In a market like Boston, however, expectations often drive personnel decisions. If the Sox weren't pursuing big-name players up for bid, they'd hear about it from their fan base, which pays the highest average ticket price in the game as it fills the ballpark.

In Kansas City, there's no pressure to get the best available player on the market; in Boston, failure to make what's perceived to be a legitimate effort leads to cries that the team isn't committed enough to winning.

So, the Red Sox under Cherington, as they were under Epstein, will pick their spots on free agency. The challenge will be to get more return on their investment than they did with Lackey, Edgar Renteria, Julio Lugo and other ill-advised signings in the Epstein Era.

Epstein was known to encourage dissent from his advisers and assistants in an effort to make the decision-making process more democratic and thorough; Cherington, say those who know him, will likely do the same.

There's a reason Epstein sought assurances from ownership that Cherington would succeed him, just as there's a reason Cherington referred to Epstein as his professional mentor Tuesday: the two have the same basic approach to the position.

That's not to suggest that Cherington is some sort of clone, or that Cherington will make every decision with an eye toward his WWTD (What would Theo do?) bracelet.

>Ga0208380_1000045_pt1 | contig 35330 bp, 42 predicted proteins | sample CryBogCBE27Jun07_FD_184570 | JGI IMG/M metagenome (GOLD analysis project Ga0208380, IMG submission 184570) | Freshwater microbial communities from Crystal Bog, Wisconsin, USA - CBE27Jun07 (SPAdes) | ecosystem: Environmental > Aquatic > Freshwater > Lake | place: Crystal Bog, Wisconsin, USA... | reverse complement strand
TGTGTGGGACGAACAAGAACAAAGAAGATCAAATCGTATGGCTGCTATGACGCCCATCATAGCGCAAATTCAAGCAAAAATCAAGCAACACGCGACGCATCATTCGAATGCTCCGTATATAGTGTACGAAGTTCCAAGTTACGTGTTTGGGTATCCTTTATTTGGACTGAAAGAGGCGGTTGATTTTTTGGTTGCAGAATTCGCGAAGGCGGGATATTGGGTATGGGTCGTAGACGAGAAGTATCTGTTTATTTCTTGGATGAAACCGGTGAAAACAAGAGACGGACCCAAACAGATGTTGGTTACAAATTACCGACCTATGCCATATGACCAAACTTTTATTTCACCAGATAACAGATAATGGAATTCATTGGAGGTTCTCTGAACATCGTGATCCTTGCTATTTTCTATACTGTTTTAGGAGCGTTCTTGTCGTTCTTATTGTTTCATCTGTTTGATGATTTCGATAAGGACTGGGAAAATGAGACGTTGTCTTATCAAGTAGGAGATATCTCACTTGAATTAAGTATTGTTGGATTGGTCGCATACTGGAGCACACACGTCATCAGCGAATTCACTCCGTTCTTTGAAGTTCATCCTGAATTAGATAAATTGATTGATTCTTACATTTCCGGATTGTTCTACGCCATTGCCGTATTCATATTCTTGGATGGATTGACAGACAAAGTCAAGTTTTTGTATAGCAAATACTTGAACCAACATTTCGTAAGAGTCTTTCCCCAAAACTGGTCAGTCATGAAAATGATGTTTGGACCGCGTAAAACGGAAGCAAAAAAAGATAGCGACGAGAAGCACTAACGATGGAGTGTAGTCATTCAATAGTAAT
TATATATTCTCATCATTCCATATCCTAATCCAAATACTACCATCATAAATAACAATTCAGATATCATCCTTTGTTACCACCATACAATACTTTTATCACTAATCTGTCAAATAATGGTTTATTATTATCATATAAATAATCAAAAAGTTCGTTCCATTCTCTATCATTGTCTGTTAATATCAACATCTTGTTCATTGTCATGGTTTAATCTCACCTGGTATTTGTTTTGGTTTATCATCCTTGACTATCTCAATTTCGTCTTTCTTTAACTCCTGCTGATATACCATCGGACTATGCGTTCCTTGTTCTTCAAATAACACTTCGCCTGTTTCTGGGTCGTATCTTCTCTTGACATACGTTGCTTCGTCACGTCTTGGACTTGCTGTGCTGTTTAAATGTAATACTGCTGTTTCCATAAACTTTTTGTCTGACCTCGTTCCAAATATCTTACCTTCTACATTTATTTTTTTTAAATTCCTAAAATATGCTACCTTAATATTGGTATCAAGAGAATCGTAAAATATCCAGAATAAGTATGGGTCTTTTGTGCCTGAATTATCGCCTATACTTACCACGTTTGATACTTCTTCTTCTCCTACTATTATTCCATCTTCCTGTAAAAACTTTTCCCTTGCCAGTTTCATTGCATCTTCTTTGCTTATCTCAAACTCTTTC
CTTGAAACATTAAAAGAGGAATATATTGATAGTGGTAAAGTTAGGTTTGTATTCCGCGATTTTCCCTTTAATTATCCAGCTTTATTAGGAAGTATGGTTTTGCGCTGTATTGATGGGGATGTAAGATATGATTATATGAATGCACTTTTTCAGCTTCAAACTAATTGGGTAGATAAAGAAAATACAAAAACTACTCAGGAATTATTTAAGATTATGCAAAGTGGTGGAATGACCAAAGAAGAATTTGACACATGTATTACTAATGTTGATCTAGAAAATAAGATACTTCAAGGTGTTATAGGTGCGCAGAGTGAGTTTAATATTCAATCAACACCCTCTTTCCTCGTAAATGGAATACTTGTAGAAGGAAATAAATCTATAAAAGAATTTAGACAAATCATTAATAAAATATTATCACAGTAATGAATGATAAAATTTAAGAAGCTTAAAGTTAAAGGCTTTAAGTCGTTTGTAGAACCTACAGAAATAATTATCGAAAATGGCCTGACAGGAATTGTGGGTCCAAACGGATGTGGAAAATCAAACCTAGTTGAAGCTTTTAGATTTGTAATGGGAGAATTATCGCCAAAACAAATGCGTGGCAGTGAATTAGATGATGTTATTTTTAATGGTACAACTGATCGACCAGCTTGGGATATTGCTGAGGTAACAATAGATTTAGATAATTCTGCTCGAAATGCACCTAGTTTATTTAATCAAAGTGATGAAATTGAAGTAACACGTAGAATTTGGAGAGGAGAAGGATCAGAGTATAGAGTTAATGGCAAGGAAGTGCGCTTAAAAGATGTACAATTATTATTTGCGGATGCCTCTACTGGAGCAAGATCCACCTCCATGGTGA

But it does mean that there will be no sea change, no dramatic altering of course on Yawkey Way. And, if after nine years on the job, the Red Sox win two pennants and play in two more ALCS, Cherington, too, will be considered a successful steward at the head of the Red Sox front office.

Quotes, notes and stars: Porcello has ability to adjust

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Quotes, notes and stars: Porcello has ability to adjust

Quotes, notes and stars from the Red Sox' 8-0 win over the Yankees:

QUOTES:

"He threw all four pitches tonight for strikes, but most importantly, (he's shown) the ability to make adjustments from pitch-to-pitch. If he gets out of whack or misses with a pitch, he's right back in the strike zone.'' - John Farrell on Rick Porcello.

"You look back at the first month and I think we've gained a lot of trust in each other up and down the lineup. That to me is the strongest attribute right now on this team.'' - Farrell on the Red Sox after one month of play.

"Pretty similar. I'm getting a lot of timely hits, and it's helping the team.'' - Jackie Bradley Jr., asked if this last week is similar to the hot streak he enjoyed last August.

"I'm comfortable. I'm in a good place, mentally and physically. I worked really hard to get where I am now and I'm going to continue to work.'' – Bradley on his hot streak.

"Much better fastball command. I've been able to execute my sinker better and that's allowed me to get ahead of hitters and if I do fall behind, I've been able to come back.'' - Porcello on cutting his walk rate by more than half compared to this point a year ago.

NOTES:

* The shutout at Fenway was the first for the Red Sox against the Yankees since May 14, 2011.

* The eight-run margin was the biggest margin in a Red Sox shutout over the Yankees since Sept. 6, 2003 when they won 11-0 in New York.

* The four triples in April for Jackie Bradley Jr. are the most for a Red Sox hitter in that month since Jose Offerman in 1999.

* In his last nine games against the Yankees, Bradley is 14-for-31 (.452) with nine extra-base hits.

* Rick Porcello's 5-0 start to the season is the best run for a Red Sox starter since Josh Beckett was 7-0 in 2007.